What some pro-choice advocates say about this verse: Luke is reporting what Elizabeth said to Mary, which is different from reporting what God said about whether a fetus has feelings, is a person, etc. So, regardless, this does not tell us God’s view of the matter. And that Elizabeth said that “the baby in her womb” did something does not even tell us whether she considered the fetus a person or not, much less whether Luke or God did. No one refers to a fetus as “the fetus in my womb,” whether they believe the fetus is a “person” or not. It is a conventional expression. Also, earlier verses indicate that Elizabeth was over 6 months pregnant at the time (see Luke 1:26, 39), so this verse does not address whether a fetus is considered a person by God earlier than over 6 months, in any event. And the text does not say that Mary is pregnant at the time she visits Elizabeth. In fact, the text suggests that she does not become pregnant until later.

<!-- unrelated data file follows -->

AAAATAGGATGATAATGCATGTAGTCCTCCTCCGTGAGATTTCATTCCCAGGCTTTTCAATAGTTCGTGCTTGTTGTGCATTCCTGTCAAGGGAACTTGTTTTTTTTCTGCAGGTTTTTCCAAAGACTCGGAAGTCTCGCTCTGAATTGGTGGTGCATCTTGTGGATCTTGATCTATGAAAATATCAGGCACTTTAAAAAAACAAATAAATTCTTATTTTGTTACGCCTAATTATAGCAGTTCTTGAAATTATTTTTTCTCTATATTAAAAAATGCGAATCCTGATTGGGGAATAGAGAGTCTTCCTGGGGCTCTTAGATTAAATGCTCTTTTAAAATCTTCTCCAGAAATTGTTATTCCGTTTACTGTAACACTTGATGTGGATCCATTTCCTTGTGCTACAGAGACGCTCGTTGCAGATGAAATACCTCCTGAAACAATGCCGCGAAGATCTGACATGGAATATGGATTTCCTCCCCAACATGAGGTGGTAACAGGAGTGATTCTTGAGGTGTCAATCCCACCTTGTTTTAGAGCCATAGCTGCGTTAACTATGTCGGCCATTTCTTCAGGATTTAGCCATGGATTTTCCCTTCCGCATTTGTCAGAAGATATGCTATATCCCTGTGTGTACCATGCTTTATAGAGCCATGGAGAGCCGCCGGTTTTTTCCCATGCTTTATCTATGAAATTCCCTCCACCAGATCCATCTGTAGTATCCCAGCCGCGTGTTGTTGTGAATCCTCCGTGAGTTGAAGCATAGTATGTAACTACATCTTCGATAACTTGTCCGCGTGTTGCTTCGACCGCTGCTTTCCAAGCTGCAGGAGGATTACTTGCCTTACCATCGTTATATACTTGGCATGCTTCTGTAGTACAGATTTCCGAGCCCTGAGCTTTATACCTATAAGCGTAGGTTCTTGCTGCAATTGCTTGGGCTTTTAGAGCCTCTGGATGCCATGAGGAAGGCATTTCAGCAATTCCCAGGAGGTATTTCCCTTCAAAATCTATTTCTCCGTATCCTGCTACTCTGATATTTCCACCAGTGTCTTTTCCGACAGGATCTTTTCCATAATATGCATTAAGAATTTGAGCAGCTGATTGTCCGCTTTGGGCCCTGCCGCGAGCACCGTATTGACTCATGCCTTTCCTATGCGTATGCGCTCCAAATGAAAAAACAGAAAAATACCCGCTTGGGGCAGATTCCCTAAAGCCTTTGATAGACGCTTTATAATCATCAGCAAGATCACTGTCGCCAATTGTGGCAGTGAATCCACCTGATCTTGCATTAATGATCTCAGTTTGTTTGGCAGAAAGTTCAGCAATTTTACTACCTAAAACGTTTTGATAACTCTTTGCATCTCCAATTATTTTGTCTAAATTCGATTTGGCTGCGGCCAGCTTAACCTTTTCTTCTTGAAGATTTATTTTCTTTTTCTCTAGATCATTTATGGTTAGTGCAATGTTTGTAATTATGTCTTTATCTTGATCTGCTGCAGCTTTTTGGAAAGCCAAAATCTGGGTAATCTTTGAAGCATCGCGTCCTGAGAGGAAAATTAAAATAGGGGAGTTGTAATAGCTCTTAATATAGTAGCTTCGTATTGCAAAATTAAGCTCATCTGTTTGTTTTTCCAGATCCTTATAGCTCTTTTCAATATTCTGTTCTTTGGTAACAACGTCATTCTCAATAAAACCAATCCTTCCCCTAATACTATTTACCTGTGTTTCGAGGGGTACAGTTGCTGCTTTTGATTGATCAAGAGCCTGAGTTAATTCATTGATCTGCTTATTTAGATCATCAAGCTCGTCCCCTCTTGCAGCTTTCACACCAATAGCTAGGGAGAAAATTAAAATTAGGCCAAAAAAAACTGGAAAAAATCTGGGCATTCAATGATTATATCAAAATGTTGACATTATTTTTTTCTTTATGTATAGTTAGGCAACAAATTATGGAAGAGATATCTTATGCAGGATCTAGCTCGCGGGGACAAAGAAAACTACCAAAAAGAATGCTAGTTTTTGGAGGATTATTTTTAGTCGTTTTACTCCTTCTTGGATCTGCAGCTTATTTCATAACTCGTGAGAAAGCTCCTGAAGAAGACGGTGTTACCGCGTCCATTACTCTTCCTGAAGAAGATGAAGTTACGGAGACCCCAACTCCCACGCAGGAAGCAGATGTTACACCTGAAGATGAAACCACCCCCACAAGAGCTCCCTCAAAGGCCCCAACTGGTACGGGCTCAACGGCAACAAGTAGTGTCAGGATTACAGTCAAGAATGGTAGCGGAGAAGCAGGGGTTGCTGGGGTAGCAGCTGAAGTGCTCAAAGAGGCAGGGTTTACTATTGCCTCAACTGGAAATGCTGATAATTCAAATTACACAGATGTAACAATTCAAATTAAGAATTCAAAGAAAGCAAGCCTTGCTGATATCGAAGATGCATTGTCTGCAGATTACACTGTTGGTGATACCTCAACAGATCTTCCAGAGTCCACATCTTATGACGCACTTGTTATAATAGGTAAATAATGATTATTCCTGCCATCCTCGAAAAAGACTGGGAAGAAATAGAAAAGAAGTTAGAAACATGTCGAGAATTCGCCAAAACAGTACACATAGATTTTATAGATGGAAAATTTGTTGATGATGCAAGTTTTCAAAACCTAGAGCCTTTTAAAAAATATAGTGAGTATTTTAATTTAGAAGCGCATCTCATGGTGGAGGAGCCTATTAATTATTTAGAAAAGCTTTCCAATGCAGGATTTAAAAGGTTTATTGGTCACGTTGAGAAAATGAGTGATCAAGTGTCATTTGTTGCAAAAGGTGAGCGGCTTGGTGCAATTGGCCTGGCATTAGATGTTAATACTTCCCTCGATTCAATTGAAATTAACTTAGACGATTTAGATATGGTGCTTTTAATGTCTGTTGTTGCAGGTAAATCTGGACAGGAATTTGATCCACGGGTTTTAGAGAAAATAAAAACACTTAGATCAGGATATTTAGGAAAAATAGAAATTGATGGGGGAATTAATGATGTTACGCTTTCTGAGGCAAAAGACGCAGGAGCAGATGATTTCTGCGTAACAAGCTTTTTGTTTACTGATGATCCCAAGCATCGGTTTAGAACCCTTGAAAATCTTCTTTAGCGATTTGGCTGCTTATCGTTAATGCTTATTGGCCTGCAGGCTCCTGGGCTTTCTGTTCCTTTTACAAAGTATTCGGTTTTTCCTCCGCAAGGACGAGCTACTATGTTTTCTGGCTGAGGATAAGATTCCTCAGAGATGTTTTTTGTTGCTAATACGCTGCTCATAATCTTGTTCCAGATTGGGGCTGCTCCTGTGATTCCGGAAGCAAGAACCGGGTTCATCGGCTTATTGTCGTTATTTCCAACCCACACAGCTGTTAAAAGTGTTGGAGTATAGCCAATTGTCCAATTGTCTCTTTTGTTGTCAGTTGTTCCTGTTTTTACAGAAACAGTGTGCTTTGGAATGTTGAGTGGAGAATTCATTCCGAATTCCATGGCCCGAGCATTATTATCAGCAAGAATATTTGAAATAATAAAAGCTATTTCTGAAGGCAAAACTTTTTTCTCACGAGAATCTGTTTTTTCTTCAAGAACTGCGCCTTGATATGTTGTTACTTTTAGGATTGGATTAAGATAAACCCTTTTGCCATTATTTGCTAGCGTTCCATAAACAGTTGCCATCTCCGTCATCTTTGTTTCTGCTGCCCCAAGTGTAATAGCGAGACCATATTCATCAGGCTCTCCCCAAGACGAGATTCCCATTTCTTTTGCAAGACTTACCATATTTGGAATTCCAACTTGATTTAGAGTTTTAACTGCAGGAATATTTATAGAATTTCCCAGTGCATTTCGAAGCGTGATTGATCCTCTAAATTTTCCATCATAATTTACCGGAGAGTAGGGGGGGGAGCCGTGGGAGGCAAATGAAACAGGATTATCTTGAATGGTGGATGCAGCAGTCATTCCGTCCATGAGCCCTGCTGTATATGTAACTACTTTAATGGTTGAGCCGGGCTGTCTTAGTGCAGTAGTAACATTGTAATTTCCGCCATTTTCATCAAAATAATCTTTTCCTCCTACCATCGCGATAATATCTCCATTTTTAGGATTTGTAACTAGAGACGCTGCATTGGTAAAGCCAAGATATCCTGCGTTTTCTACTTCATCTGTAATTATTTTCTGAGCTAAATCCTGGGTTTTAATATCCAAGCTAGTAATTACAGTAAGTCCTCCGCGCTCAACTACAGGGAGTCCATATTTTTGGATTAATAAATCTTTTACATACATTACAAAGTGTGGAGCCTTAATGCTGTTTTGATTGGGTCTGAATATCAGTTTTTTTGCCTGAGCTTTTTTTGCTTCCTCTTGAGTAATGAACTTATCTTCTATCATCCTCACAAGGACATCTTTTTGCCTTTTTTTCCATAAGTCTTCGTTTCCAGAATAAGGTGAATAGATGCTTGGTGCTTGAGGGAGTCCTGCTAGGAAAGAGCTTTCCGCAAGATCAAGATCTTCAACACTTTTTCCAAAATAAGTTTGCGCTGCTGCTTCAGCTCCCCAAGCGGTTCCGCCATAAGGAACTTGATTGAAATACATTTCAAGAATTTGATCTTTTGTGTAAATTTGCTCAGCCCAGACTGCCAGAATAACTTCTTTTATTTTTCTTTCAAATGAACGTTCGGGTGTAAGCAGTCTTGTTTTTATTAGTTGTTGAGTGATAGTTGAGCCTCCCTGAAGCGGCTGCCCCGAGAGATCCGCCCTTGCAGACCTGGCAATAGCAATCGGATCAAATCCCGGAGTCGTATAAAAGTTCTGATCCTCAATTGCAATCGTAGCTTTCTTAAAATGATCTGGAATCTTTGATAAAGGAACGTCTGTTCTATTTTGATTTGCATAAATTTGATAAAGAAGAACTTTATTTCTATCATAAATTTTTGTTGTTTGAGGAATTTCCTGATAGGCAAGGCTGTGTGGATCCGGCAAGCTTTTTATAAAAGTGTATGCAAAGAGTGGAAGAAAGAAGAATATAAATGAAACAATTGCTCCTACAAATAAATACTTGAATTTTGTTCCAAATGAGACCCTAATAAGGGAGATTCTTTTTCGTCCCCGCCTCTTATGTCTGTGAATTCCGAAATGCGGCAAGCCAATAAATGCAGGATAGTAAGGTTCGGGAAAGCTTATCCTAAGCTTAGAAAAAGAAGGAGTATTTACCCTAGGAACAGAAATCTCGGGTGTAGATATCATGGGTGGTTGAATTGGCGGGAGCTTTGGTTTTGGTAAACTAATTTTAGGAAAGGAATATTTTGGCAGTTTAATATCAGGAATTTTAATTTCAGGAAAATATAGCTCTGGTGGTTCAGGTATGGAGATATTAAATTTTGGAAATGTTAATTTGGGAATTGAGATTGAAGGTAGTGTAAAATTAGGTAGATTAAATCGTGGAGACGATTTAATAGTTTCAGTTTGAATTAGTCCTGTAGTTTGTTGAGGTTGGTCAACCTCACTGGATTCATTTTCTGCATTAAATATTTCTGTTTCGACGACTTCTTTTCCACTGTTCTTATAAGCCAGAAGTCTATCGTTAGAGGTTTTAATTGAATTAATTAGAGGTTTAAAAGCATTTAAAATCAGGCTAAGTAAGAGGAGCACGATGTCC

My aim with this post was to introduce some of the relevant Biblical passages and to introduce the debate over their import. I hope to introduce some additional verses and assertions related to this topic in my next post.
There are many permutations of anti-abortion and pro-choice views. And, of course, each side says more about these verses and points to other verses, too. You can find more discussion about this subject at the sources listed below.
(Picture: The picture at the top is a picture I took last night of the first scripture the post discusses (in one of my hard-copy Bibles.))
The featured quote of each passage comes from the New Living Translation. If I quote a different translation in this post, I mention the translation quoted. I used the JPS TANAKH translation for Psalm 139 because it used the term “conscience.”
Update: Revised the pro-choice Luke section to make it clearer.